Robert Lederman: Robert is a NYC artist and activist (He is the head of a pro artist group called A.R.T.I.S.T.). Thanks to Robert’s tireless vigil we are able to display and sell (continue to display and sell) our art on the streets and in the parks of NYC.

Squaring Off: Post from NYC artist, writer, and dear friend Richard Kriheli  that offers more insight into the Parks Department’s motivation for requesting approval in amending the rules for vending.

NY Times: NY Times article presenting arguments for and against the proposed rule changes. Includes a full copy of the Dept. of Parks resolution.

Ok kiddies, here we go!

I’m not going to go in to all the 1st Amendment hoo ha, and allegations of privatization, those are arguments that have and are being made by others much more eloquent then I. My rebuttal represents the situation on the ground at a place I spend more then 40 hours a week, every week at.

1: The term “Expressive Matter Vendor“. This is a derogatory term and it is one I especially detest. While technically it is correct, it serves no other purpose then to offer no delineation between artists who create art and those who merely vend art. I’ve spent a lot of money on my education, and nearly all my adult life honing my eye and my craft. I am an effing Artist and don’t you forget it!

2: According to the Statement of Basis and Purpose “..the absence of
Department rules regarding expressive matter vendors, the number of these vendors combined
for Battery Park, Central Park, and Union Square Park has almost tripled since 2001, when the
Department ended its old lottery system for vendor permits in these parks pursuant to the New
York City Administrative Code.

Absence of Department Rules? Are you kidding me? There are 60 plus pages of rules and regulations pertaining to vending on NYC Streets and in NYC Parks.  If you compare the Vending Rules for Artists as they have existed for at least the last ten years to what the Parks Department is proposing, you will find thing only thing that changes is that now they want to regulate number of artists in certain parks. The only thing that is absent is the enforcement of the existing rules. We will get into that one more later in this post.

3: “…the number of these vendors combined
for Battery Park, Central Park, and Union Square Park has almost tripled since 2001”

Ok, so where are these numbers coming from? Did the Parks Department conduct a census of artists in 2001, and then again in 2010? And where is the breakdown of numbers for each park and each year between 2001 and 2010 to substantiate such a claim? How many Artists and vendors where in the parks in 2008 vs. 2010. Do these numbers reflect the severe recession that is going on and the record number of people are unemployed? (nearly 10%) In any case there is a serious lack of evidence other to back up that statement. I would also like to point out (and this is a very important point they very conveniently leave out) There are numerous people who illegally vend in the parks. In NYC and under the 1st Amendment, Artists are allowed to sell and display their art on the streets and in the parks without a vending permit. If say you want to sell bullshit that is made in China you have to get a nearly impossible to obtain Vendor Permit. That being said, many vendors circumvent this by attempting mingle in with the artists in the parks. The day I counted 127 vendors, I counted 42 people illegally vending (selling jewelery, clothes, nick knacks, coffee mugs, cigarette lighters, dream catchers, pan flutes, beads, salt and pepper shakers, all manner of stuff deemed illegal to vend by the current rules). By days end nearly all of those vendors where still present.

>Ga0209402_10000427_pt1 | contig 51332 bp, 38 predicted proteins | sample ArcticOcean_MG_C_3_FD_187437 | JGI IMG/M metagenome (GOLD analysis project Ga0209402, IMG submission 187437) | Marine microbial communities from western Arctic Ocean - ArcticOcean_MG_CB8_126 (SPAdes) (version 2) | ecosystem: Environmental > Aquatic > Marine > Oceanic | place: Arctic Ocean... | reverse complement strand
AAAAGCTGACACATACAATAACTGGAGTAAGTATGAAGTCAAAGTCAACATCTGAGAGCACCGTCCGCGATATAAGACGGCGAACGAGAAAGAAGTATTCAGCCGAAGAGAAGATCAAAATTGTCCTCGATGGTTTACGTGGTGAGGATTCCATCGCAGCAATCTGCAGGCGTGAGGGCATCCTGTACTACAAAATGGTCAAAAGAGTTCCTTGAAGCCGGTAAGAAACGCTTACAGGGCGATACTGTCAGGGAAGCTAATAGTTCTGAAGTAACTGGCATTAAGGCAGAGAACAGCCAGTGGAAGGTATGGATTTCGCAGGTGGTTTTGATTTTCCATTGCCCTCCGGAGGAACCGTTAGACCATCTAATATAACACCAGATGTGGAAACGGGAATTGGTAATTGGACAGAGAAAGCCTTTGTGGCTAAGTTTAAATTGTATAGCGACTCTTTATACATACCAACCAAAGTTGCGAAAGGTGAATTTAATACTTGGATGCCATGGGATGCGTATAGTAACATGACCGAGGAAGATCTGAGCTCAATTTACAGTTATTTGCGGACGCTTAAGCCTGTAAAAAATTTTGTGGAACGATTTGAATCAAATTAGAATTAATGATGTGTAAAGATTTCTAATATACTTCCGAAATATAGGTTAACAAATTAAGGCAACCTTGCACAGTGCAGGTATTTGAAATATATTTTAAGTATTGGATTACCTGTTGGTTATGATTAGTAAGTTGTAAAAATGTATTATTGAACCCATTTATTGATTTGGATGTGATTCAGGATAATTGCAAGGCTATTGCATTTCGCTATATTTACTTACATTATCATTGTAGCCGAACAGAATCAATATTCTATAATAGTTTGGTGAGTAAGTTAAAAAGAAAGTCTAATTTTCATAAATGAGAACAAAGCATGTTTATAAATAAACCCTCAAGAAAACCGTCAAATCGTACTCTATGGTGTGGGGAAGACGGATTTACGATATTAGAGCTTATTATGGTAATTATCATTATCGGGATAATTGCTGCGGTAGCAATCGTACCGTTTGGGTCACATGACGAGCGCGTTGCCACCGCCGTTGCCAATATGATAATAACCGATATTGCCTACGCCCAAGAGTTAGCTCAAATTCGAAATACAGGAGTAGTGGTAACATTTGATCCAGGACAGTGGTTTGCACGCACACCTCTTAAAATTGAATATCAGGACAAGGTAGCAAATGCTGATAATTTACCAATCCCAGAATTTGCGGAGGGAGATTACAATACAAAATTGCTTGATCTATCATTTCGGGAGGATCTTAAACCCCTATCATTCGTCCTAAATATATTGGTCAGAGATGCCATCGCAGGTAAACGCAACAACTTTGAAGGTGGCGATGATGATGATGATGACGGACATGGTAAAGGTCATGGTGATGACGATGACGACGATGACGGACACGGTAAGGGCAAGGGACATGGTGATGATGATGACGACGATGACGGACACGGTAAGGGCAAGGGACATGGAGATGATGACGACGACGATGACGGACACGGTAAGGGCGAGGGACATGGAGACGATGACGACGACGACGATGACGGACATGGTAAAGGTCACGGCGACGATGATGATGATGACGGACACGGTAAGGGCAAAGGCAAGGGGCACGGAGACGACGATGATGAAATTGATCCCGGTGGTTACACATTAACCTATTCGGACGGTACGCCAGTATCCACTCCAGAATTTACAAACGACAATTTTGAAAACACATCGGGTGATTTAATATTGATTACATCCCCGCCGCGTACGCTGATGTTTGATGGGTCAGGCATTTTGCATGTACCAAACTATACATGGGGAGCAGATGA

4: My last point. “…For example, expressive matter vendors at Union Square Park have increased, and
continue to increase, in number to the point where they occupy almost the entire south-west
corner of the park.  This not only presents a concern regarding potential hazardous and unsafe
conditions stemming from undue congestion and pedestrian gridlock, it also detracts from the
experience of those park visitors who wish to experience and enjoy the park in other ways.

Only on days where the Green Market is present  do the artists take up the south west corner of the park. And that is because the Market forces the artists to begin setting up in that location. In all honesty, when the Green Market is busiest (Saturdays during the summer months) it takes of the entirety of the north and west sides of the Park. As for “pedestrian gridlock”, anyone who attempts to venture through the Green Market on Saturdays will experience that to an infuriating degree. Even on the busiest days, it is still possible to move freely though the corridor occupied (in accordance with existing rules) by the artists. “…This not only presents a concern regarding potential hazardous and unsafe
conditions stemming from undue congestion.”

What a joke! I cite Exhibit A!

Pillow Fight, Union Square, April 2010